“LET THE BOOTY DO what the booty wants to do,” instructs Porches front man Aaron Maine in a 2014 video shot in New York. Maraca in hand, the drummer counts off and is joined by the four other members of the band as they launch into the insistently danceable ballad “Mood.” The breakneck chittering of a staccato guitar is tempered by the slower throb of the bass line, the melody of Maine’s vocals doubled by a synth. After a couple of verses, the voices ascend in unison, through a two-chord bridge to the hook, over which Maine laments, “I think I said the wrong thing. . . .” Later, he feigns nonchalance: “If you want to be on your way, you don’t have to stay.” Amorous uncertainty afflicts much of the album on which “Mood” appears, Pool, released this past February by Domino. Porches signed with the label in October, formalizing their initiation into the major leagues; the band’s previous album, 2013’s Slow Dance in the Cosmos, was released by Brooklyn’s Exploding in Sound Records. Dubbed “loner pop” for its anthems of urban alienation and “porno gospel” for its frank sexualitythe first track is called “Headsgiving”Slow Dance features Maine crooning and cawing against a hail of synthetic organs and gritty drum-machine beats, sometimes accompanied by the fuzzy wailing of an electric guitar, sometimes favoring warmer acoustic tones.
Aficionados of loner pop and porno gospel will not be disappointed by Porches’ follow-up, but in Pool Maine opts for a distinctly electronic bent. Channeling ’80s pop production via a motley jumble of vintage and modern sound toolsranging from the classic Yamaha DX7 and Roland Juno-106 synths to Apple’s Logic Pro and the updated Roland TR-8 drum machineMaine largely worked on Pool in the confines of his Manhattan apartment. In contradistinction to the folk temperament of Porches’ past releases, the album is steeped in ’90s R&B and house, as Maine has acknowledgedhis aim was to make an album for “people to get down [to].” Accordingly, palm-muted guitar riffs, thick reverb, and liberally peppered clap tracks are the hallmarks of Pool, along with the ever-present ambient drone of a theremin-like synth. Greta Kline, Porches’ former bassist (and Maine’s current flame), provides harmonies on many of the tracks, the soprano to Maine’s gravelly tenor, their vocals often filtered, in varying degrees, with Auto-Tune.
Listeners who only put Pool to the use Maine described may miss one of the album’s rewards: its lyrics, which warrant focused attention. Amid recurring references to water (“The darkness hanging, black water by my side”; “If I let it soak, will it become clean?”), images of echt Americana float to the surface: a basketball, bottles of milk, an automobileall resonating with Maine’s small-town upbringing in Pleasantville, New York. In a 2014 interview with Impose magazine, Maine observed that his “favorite time to listen to a record [is] on the road” and that he’s always liked “the idea of people driving and listening to my music.” Fittingly, then, the music video for “Hour”Pool’s first single, which dropped this past fallprominently features a Chrysler Cordoba. Directed by Alan Del Rio Ortiz, who counts St. Vincent and Solange in his roster of past collaborators, Hour is a study in color fields, the indie counterpart to Drake’s incessantly memed, James Turrell–indebted Hotline Bling: An early shot frames a brooding Maine and Kline, bathed in shifting hues of vermilion and magenta, in the front seat of the Chrysler, its backseat lit a cool cerulean. In short order, Kline pulls a vanishing act, leaving Maine to sulk solo; cymbals of varying pitch clang with erratic precision over a swampy, thumping bass line that drives the song through a nocturnal waterscape. Maine contemplates an absent lover while floating in a swimming pool. The concluding shot inversely sets Kline’s lone silhouette, half-submerged in a lilac-and-teal-tinged pool, against an incoming dawn.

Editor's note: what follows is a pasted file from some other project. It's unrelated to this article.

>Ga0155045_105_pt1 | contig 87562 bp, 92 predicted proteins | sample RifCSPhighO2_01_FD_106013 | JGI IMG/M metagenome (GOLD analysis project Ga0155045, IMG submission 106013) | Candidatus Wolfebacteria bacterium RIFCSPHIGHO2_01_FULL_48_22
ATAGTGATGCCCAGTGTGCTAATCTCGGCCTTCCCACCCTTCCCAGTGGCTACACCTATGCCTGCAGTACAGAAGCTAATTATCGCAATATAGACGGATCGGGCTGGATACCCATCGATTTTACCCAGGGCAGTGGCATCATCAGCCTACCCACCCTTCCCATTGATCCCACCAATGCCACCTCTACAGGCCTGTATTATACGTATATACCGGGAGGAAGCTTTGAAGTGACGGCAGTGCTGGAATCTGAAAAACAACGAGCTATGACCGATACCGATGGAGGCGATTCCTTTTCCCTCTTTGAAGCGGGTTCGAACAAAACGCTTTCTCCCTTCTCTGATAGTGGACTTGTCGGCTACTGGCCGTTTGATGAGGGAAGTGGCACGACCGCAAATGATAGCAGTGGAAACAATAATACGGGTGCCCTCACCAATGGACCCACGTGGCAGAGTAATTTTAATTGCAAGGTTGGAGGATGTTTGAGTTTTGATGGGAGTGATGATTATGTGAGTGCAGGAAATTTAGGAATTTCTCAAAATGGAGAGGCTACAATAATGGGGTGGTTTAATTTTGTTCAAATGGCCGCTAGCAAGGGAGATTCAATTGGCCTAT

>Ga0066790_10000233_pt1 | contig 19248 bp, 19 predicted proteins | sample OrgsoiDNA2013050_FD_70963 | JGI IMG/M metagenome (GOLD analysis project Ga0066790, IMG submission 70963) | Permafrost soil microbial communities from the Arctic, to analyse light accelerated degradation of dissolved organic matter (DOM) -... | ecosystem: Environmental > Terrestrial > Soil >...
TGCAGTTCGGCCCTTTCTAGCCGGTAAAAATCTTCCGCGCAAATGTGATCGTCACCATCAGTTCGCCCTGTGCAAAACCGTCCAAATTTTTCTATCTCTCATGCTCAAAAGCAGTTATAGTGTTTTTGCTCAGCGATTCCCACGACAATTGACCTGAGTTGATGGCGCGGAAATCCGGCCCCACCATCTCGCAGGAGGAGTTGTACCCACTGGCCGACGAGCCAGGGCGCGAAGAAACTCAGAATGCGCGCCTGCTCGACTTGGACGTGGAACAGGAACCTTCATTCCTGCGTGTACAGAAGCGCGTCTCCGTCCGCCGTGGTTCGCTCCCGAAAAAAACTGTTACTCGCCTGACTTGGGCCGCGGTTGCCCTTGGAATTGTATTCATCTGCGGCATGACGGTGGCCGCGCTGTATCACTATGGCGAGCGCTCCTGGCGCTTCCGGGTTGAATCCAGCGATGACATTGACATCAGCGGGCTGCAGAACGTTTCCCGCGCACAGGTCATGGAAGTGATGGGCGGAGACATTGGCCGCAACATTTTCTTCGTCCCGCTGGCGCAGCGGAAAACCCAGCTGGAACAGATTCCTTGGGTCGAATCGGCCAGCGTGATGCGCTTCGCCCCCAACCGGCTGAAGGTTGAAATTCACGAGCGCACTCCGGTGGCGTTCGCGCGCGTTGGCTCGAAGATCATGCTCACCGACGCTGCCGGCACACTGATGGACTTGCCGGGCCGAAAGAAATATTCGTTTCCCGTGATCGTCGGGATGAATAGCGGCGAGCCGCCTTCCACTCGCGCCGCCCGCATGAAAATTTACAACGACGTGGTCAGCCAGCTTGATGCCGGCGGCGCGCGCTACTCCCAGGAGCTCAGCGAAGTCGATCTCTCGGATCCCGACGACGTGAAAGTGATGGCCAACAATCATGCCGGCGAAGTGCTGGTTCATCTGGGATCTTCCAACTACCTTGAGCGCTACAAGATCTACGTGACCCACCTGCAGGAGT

While Maine has cited influences that range from Blood Orange, his “retro dance-pop” labelmate, to Björk, Porches has most often been compared to late musician Arthur Russell, a Cage disciple whose ecumenical genre-hopping, from downtown avant-gardism to disco to folk to New Wave, seems a precedent for the sonic mutability of Maine’s band. The politics of pop music have shifted dramatically since the days when Russell’s embrace of disco perplexed his downtown friends, but if we’re living in an era where there’s nothing remarkable about an indie band inspired by ’90s R&B, there’s still something subversively libidinal in Porches’ thoroughly promiscuous blending of the rockist-approved and the post-poptimist, of booty-disinhibiting dance music and dreamy-kitschy Lana Del Rey–esque excursions into a more melancholy kind of eros. Everything is eclectic now, but this is music that genres can get down to.
Jackie Neudorf is head of research at Artforum.